I know it is coming, and I do not fear it, because I believe there is nothing on the other side of death to fear. I hope to be spared as much pain as possible on the approach path. I was perfectly content before I was born, and I think of death as the same state. I am grateful for the gifts of intelligence, love, wonder and laughter. You can’t say it wasn’t interesting. My lifetime’s memories are what I have brought home from the trip. I will require them for eternity no more than that little souvenir of the Eiffel Tower I brought home from Paris. – Roger Ebert
The devout can’t abide such sentiments: in the comments on Ebert’s article (republished by Salon following his death), some of them have chimed in, and kept digging (sorry, I couldn’t resist giving that latter one a well deserved kick). Ebert didn’t call himself an atheist, of course, but clearly saw no reason to believe in an afterlife.
This reminded me of Boswell’s visit to Hume as Hume was dying. Boswell writes:
I asked him if the thought of annihilation never gave him any uneasiness. He said not the least; no more than the thought that he had not been, as Lucretius observes. ‘Well,’ said I, ‘Mr Hume, I hope to triumph over you when I meet you in a future state; and remember you are not to pretend that you was joking with all this infidelity.’ ‘No, no,’ said he. ‘But I shall have been so long there before you come that it will be nothing new.’ In this style of good humour and levity did I conduct the conversation. Perhaps it was wrong on so awful a subject. But as nobody was present, I thought it could have no bad effect. I however felt a degree of horror, mixed with a sort of wild, strange, hurrying recollection of my excellent mother’s pious instructions, of Dr. Johnson’s noble lessons, and of my religious sentiments and affections during the course of my life. I was like a man in sudden danger eagerly seeking his defensive arms; and I could not but be assailed by momentary doubts while I had actually before me a man of such strong abilities and extensive inquiry dying in the persuasion of being annihilated. But I maintained my faith. I told him that I believed the Christian religion as I believed history.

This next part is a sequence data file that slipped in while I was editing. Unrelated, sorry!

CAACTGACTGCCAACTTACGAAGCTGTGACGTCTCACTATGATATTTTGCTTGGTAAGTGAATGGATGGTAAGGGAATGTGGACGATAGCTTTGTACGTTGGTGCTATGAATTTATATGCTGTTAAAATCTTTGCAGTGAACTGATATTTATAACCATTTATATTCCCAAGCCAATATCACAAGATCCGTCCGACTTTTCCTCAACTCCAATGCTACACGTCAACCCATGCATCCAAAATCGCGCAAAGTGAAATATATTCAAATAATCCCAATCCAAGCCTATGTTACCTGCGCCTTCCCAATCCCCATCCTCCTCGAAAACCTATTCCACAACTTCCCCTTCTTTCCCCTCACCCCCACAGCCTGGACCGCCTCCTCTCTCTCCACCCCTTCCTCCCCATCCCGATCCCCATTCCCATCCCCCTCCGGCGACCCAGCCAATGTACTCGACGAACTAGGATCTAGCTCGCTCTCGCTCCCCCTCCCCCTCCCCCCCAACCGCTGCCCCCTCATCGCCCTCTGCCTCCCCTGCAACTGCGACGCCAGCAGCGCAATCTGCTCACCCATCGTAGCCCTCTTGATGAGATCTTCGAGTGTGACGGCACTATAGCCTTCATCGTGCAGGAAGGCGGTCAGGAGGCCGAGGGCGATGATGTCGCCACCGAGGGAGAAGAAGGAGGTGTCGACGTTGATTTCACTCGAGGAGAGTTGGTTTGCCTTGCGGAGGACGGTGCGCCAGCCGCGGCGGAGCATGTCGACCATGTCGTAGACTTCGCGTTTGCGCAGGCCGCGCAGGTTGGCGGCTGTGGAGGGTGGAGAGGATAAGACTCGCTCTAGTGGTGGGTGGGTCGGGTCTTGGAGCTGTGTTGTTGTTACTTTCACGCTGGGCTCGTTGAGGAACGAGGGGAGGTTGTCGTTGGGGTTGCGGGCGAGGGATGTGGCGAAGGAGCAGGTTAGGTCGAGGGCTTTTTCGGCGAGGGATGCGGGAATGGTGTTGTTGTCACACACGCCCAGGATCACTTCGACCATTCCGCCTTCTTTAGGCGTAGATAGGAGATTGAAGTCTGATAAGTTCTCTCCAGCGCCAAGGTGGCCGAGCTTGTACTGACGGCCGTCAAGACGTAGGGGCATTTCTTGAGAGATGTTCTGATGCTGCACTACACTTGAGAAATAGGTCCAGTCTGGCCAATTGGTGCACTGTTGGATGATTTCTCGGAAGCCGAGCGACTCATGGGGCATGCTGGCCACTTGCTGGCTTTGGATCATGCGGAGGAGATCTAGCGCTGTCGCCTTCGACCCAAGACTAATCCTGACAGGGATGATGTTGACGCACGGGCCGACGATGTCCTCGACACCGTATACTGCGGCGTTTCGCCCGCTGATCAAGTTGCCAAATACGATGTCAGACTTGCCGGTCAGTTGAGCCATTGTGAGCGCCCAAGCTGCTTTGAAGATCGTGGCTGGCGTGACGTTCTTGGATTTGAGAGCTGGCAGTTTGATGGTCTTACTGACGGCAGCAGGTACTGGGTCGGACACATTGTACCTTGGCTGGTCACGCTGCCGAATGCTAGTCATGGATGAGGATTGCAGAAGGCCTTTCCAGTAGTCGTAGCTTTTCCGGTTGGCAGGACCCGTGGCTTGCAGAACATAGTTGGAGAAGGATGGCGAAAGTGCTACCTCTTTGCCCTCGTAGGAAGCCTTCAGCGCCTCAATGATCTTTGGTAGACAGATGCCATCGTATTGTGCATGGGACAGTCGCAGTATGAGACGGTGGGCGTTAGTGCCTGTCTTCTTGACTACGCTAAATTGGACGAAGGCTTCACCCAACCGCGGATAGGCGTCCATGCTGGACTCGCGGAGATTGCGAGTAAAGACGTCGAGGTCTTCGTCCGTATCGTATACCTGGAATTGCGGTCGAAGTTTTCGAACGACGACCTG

It seems Boswell suffered DOUBT (as the archivist at the National Library of Scotland has it) as a chronic sinus sufferer. Visiting an apparently contented unbeliever on their deathbed can’t be good for your sinuses: you’ll get a worldview defence reaction from all those thoughts about death.
None’s consigned to the pit, to patch-black Tartarus, below –
Future generations need material to grow.
And they, when life is through, shall follow you into the grave,
As those that came before, no less than you, wave after wave.
Thus one thing arises from another – it will never cease.
No one is given life to own; we all hold but a lease.
Look back again – how the endless ages of time come to pass
Before our birth are nothing to us. This is a looking glass
Nature holds up for us in which we see the time to come
After we finally die. What is it there that looks so fearsome?
What’s so tragic? Isn’t it more peaceful than any sleep?
The death panel: Nagel
The Skepticon atheist Death Panel weren’t quite convinced by an argument that nothing has been lost: Julia Galef quotes Nagel (at around 28:22), who points out that we feel that someone who is reduced to the state of a newborn infant by a brain injury has lost something, even though that person was a newborn infant in the past. So I agree with Nagel (and Yudkowsky, who turns out to be a pretty funny speaker) that death is bad. But Lucretius is also concerned with the people who don’t want their corpse to be cremated because they think it might hurt, or who fear a Hell or somehow experiencing oblivion as being entombed forever: as he and Hume and Ebert knew, such fears have no foundation.
- Peter Saul: Let’s talk about dying | Video on TED.com
- “We can’t control if we’ll die, but we can “occupy death,” in the words of Dr. Peter Saul. He calls on us to make clear our preferences for end of life care — and suggests two questions for starting the conversation.”
(tags: intensive-care ted medicine death)